“On Our Hands” is the latest solo exhibition of new paintings of various media and sculptures from Shepard Fairey (@obeygiant), and the first solo exhibition the artist has had in New York City since his “May Day” show as the swan song exhibition of Jeffrey Deitch’s Deitch Projects in May, 2010. The new show came to a close on October 24th, but for those who could not attend, here are some words and photos from the show.
Fairey’s art has always leaned political in subject and bluntly direct in nature so as there not to be any ambiguity of the message that he intends to deliver, and “On Our Hands” was no different. This new body of work from the artist tackles many topics that has been generating headlines on mainstream media, such as environmental atrophy caused by oil and gas industries, police brutality, campaign finance reform, and global feminism. The title of the show suggests that it is our responsibility, that the power lies in our hands, to solve these greater problems of the world.
Fairey has always put his money where his mouth is and shouldered the responsibility of focusing the lens on these problems through his public murals, exhibitions, charitable works, and creating recognizable works that reach a critical mass where we can actually start to make a difference. Although this new body of work is not conceptually profound (I admit though there is no other stencil artist in the world that is doing it with such finesse. I mean, look at how he incorporates pieces of retired stencil into his painting to create a 3 dimensional aspect.), in the context of his body of work outside the gallery space it makes complete sense.
Some of the most powerful works in the show are the least assuming, for example the above three portraits. Upon first glance it is nothing but portraits of anonymous women. By my American sensibilities, these women are Muslim, but their ability to convey regality and piercing strength with not much more than their eyes hint at Fairey’s message of equal rights for women, even in Arab countries, that women should not be viewed as inferior and should be given equal treatment to men. There’s also a veil of criticism of American sensibilities as well. Notice how I immediately assumed these women are Muslim because they donned what looks like the hijab?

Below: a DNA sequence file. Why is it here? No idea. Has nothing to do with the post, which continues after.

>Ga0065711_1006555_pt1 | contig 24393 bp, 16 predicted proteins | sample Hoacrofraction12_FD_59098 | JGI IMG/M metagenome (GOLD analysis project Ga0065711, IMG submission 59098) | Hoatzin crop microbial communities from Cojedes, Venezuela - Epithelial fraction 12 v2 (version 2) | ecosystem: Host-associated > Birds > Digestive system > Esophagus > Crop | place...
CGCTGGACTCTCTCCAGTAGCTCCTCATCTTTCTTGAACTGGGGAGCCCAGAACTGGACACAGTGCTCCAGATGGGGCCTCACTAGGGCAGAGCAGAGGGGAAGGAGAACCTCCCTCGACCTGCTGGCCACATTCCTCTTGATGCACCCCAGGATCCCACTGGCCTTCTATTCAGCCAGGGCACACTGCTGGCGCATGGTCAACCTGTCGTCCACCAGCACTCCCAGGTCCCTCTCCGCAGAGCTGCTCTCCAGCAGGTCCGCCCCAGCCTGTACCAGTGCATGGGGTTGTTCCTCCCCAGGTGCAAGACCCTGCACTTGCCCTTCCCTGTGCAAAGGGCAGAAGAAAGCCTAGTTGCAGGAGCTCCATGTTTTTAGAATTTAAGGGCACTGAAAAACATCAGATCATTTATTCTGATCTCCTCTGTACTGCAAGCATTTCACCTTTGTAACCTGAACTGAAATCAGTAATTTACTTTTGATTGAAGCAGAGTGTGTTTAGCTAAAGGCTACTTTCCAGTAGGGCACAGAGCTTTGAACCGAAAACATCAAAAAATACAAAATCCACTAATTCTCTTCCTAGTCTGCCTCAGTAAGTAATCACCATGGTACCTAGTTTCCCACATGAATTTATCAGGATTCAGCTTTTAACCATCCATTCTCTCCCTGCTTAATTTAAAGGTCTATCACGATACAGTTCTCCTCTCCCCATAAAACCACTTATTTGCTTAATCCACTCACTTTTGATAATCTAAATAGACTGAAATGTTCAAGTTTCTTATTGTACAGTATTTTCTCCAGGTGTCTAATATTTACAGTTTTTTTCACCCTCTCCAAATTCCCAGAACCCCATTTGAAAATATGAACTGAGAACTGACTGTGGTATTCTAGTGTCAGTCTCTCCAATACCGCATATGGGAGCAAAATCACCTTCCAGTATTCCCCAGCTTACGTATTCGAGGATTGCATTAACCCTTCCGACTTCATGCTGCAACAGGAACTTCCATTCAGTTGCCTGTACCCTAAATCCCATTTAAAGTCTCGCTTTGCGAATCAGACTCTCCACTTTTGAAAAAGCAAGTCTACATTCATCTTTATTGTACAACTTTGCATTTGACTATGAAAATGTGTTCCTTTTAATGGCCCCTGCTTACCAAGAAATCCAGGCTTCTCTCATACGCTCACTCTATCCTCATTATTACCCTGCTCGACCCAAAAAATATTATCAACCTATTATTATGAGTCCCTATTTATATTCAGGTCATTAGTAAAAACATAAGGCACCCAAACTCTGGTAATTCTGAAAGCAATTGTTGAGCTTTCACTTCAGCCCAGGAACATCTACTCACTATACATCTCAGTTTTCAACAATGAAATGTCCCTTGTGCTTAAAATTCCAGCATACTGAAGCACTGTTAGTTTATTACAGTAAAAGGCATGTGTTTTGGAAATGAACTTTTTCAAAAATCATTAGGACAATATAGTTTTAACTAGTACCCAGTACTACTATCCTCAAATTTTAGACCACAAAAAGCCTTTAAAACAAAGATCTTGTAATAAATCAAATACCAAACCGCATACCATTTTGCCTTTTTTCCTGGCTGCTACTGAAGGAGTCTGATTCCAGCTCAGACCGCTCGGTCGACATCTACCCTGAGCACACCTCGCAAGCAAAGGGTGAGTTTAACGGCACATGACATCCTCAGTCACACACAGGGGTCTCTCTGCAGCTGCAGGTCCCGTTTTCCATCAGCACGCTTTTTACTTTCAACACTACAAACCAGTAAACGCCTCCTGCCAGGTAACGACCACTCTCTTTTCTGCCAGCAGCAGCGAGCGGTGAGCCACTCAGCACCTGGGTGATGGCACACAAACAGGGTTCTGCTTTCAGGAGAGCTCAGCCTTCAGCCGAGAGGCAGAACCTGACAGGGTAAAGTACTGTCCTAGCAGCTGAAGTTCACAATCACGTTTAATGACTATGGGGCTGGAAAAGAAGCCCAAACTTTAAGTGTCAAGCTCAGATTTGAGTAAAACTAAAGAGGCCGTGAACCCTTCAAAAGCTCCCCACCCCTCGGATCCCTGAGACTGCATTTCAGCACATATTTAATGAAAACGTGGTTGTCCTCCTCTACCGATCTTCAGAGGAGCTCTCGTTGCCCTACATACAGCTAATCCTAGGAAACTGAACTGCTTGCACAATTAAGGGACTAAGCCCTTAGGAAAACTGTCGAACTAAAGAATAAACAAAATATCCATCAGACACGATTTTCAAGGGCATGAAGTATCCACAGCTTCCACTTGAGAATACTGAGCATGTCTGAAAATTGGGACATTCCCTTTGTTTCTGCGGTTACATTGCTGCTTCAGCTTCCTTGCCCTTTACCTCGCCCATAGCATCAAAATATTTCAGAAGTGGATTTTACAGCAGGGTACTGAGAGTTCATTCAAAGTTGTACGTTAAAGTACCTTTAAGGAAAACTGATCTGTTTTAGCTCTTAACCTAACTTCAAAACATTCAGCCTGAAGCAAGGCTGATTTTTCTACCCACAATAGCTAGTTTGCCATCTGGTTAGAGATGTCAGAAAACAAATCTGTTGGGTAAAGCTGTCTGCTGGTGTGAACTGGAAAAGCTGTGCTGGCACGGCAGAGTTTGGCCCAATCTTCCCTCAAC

Another thing strikes me is how Fairey makes his art accessible for so many levels of collectors. The canvas pieces are priced at around $48,000, well outside of the budget of 99.9% of America, but the works on paper, retired stencils, and stencils on found papers can range anywhere from $5,000 to $20,000, which makes his shows within budget for many collectors despite the blue chip status that Shepard Fairey has been enjoying for the past few years since the first Obama campaign. In cooperation with the gallery, Pace Prints, which is just one floor below the Jacob Lewis Gallery, released sets of prints in the $2,000 range. Also the artist releases art prints almost weekly on his website in the $45-60 range that could fit even a college student’s budget.
Although the show has come to an end, click through to find 30+ high-res photos from the show.